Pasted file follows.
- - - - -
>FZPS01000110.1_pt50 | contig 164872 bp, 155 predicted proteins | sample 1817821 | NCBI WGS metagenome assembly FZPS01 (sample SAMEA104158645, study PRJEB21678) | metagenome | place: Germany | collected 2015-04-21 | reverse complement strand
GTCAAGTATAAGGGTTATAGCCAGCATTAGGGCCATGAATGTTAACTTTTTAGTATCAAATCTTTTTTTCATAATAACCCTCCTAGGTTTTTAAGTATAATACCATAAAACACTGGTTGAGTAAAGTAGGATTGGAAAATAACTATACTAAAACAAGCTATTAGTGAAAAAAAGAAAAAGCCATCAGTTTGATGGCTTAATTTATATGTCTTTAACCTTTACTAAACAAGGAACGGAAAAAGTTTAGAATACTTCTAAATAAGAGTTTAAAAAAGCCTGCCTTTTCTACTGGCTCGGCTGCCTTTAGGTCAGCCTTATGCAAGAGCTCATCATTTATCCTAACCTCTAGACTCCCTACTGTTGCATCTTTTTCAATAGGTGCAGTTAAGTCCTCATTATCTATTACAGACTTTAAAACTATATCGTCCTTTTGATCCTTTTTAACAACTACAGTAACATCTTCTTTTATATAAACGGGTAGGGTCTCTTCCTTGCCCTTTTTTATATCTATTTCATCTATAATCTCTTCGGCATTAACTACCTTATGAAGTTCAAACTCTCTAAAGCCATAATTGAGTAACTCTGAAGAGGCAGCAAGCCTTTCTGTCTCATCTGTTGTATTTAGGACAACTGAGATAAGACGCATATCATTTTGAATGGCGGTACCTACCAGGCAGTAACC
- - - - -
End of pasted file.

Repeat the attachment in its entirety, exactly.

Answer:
>FZPS01000110.1_pt50 | contig 164872 bp, 155 predicted proteins | sample 1817821 | NCBI WGS metagenome assembly FZPS01 (sample SAMEA104158645, study PRJEB21678) | metagenome | place: Germany | collected 2015-04-21 | reverse complement strand
GTCAAGTATAAGGGTTATAGCCAGCATTAGGGCCATGAATGTTAACTTTTTAGTATCAAATCTTTTTTTCATAATAACCCTCCTAGGTTTTTAAGTATAATACCATAAAACACTGGTTGAGTAAAGTAGGATTGGAAAATAACTATACTAAAACAAGCTATTAGTGAAAAAAAGAAAAAGCCATCAGTTTGATGGCTTAATTTATATGTCTTTAACCTTTACTAAACAAGGAACGGAAAAAGTTTAGAATACTTCTAAATAAGAGTTTAAAAAAGCCTGCCTTTTCTACTGGCTCGGCTGCCTTTAGGTCAGCCTTATGCAAGAGCTCATCATTTATCCTAACCTCTAGACTCCCTACTGTTGCATCTTTTTCAATAGGTGCAGTTAAGTCCTCATTATCTATTACAGACTTTAAAACTATATCGTCCTTTTGATCCTTTTTAACAACTACAGTAACATCTTCTTTTATATAAACGGGTAGGGTCTCTTCCTTGCCCTTTTTTATATCTATTTCATCTATAATCTCTTCGGCATTAACTACCTTATGAAGTTCAAACTCTCTAAAGCCATAATTGAGTAACTCTGAAGAGGCAGCAAGCCTTTCTGTCTCATCTGTTGTATTTAGGACAACTGAGATAAGACGCATATCATTTTGAATGGCGGTACCTACCAGGCAGTAACC